The two-year longitudinal relationships between changes in body composition and changes in selected metabolic risk factors (abdominal obesity and blood pressure) among adolescents from Potchefstroom in the North West Province of South Africa
Moss, Sarah J.
Czyz, Stanislaw H.
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Objectives: To determine the longitudinal relationship between changes in body composition and selected metabolic risk factors (abdominal obesity and BP) among adolescents from the Tlokwe Municipality in the North West Province of South Africa Methods: 289 adolescent boys and girls aged 14.9 ± 0.76 years participated in the study. Body composition was measured following the International Society of the Advancement of Kinanthropometry (ISAK) standard procedures. Abdominal obesity was determined using the waist circumference measurements (WC) measurements and resting BP was determined by Omron MIT Elite Plus. Results: Significant mean changes were found for stature, body mass index (BMI), body mass, WC, systolic (SBP) and diastolic blood pressure (DBP) over the measurements period (p < 0.05). Pre-hypertension increased by 5% for the total group (from 5% in 2011 to 10% in 2013) with boys having higher percentage scores of 14% in 2012 (compared to 5% for girls) and 18% (compared to 4% in girls) in 2013. Overweight increased (5%) from 13% to 18% for the total group, with girls being more overweight (9%) compared to the boys (1.9%). BMI for the group was significantly related to WC (p = 0.01) and SBP (p < 0.05). BMI among the boys, was significantly related to abdominal obesity (p < 0.01) and positively but non-significantly related to BP. In girls, BMI was significantly related to WC. (p < 0.01) and systolic blood pressure (SBP) in 2012 (p = 0.05). Conclusion: Overweight (among the girls), BP and abdominal obesity (among the boys) are on the rise among the adolescents. BMI is significantly related to selected metabolic risk factors (BP and abdominal obesity). BMI is predictor of abdominal obesity in boys while in girls, BMI is a predictor of both WC and are SBP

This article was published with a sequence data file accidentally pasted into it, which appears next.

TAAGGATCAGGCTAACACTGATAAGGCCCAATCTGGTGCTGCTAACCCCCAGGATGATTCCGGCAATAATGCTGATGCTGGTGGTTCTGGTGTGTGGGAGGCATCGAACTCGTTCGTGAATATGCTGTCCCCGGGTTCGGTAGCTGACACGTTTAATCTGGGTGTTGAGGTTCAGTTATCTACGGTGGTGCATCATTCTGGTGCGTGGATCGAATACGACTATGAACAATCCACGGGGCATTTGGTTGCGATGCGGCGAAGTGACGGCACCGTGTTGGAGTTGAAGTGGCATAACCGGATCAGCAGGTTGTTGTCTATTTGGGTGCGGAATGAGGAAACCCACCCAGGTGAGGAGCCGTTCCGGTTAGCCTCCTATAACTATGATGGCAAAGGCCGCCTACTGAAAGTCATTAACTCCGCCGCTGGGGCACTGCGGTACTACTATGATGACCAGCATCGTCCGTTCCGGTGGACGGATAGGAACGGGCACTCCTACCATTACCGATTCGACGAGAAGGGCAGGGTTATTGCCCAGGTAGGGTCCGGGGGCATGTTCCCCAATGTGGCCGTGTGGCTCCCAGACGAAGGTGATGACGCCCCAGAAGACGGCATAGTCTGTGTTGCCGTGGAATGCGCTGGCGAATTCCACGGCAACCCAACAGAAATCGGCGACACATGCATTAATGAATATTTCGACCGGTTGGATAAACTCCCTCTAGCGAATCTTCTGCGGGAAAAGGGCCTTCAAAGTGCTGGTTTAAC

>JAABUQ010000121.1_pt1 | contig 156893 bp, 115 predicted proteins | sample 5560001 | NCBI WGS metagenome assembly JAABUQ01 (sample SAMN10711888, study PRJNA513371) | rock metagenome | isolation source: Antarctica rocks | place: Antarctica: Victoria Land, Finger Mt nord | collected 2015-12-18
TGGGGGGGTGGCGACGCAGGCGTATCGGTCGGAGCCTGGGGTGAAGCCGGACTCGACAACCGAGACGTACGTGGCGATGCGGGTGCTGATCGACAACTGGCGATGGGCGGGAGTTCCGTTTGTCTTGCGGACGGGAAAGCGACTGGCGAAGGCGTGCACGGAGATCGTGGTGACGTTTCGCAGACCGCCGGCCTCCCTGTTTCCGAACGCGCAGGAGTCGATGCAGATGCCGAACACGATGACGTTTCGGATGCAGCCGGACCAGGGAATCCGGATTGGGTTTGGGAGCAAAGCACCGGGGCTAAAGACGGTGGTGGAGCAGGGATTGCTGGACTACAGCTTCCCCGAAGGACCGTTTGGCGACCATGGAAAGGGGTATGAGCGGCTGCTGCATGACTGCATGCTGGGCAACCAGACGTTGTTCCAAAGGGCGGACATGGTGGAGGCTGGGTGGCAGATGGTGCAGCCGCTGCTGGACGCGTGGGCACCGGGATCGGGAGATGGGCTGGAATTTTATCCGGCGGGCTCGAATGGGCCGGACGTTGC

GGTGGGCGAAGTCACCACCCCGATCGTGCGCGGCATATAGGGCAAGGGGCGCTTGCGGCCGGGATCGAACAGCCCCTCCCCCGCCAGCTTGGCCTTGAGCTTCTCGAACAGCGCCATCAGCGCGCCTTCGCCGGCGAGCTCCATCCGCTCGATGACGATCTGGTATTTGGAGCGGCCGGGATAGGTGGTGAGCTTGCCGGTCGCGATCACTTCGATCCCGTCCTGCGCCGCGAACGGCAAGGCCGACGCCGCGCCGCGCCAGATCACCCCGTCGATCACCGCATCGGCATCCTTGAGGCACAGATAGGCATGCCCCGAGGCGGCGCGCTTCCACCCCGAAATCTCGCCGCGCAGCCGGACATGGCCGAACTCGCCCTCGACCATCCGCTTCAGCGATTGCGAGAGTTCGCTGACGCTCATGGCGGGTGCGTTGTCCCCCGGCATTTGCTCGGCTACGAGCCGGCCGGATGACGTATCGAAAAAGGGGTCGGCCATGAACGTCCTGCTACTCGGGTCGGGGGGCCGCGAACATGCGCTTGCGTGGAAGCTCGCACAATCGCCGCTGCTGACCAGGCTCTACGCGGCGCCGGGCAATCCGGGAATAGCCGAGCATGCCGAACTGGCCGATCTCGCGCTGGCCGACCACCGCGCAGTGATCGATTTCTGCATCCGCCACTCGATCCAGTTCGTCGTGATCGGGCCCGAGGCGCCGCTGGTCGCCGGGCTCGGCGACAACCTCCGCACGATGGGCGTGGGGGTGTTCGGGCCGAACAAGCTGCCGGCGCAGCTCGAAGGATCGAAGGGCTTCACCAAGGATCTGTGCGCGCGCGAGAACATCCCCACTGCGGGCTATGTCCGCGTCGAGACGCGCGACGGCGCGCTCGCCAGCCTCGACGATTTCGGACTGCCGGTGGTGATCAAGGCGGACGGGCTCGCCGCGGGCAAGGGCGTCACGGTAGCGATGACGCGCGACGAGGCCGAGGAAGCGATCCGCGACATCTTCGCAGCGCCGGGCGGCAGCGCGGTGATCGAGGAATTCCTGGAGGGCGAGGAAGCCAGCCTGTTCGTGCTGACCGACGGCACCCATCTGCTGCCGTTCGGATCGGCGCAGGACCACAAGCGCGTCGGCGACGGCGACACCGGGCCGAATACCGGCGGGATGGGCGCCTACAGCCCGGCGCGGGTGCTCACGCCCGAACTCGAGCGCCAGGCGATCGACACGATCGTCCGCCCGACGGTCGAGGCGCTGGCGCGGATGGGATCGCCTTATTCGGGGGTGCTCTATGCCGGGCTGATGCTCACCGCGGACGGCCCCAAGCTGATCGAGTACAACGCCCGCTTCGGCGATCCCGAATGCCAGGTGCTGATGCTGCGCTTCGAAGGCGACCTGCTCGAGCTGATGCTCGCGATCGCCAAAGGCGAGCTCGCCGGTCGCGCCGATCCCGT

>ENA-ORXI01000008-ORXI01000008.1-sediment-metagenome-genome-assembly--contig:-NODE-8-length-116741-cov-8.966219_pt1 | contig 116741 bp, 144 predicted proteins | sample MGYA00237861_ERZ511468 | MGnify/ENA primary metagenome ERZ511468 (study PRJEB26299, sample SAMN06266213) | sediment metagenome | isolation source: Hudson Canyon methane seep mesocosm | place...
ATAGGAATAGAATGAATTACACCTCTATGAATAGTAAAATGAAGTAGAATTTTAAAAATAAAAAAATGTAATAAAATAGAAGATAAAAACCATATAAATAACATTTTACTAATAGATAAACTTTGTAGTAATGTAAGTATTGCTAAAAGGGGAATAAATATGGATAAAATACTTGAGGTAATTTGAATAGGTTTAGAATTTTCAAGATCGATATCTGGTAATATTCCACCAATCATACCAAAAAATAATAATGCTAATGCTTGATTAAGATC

- Faculty of Health Sciences